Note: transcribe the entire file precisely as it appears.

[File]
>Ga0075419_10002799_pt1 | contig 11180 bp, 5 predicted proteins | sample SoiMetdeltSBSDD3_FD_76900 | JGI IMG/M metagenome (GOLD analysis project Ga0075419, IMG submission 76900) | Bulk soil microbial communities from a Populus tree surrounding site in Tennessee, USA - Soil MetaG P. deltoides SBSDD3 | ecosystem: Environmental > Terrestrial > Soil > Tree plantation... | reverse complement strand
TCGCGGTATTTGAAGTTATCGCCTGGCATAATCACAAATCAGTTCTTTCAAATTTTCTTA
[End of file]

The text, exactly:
>Ga0075419_10002799_pt1 | contig 11180 bp, 5 predicted proteins | sample SoiMetdeltSBSDD3_FD_76900 | JGI IMG/M metagenome (GOLD analysis project Ga0075419, IMG submission 76900) | Bulk soil microbial communities from a Populus tree surrounding site in Tennessee, USA - Soil MetaG P. deltoides SBSDD3 | ecosystem: Environmental > Terrestrial > Soil > Tree plantation... | reverse complement strand
TCGCGGTATTTGAAGTTATCGCCTGGCATAATCACAAATCAGTTCTTTCAAATTTTCTTA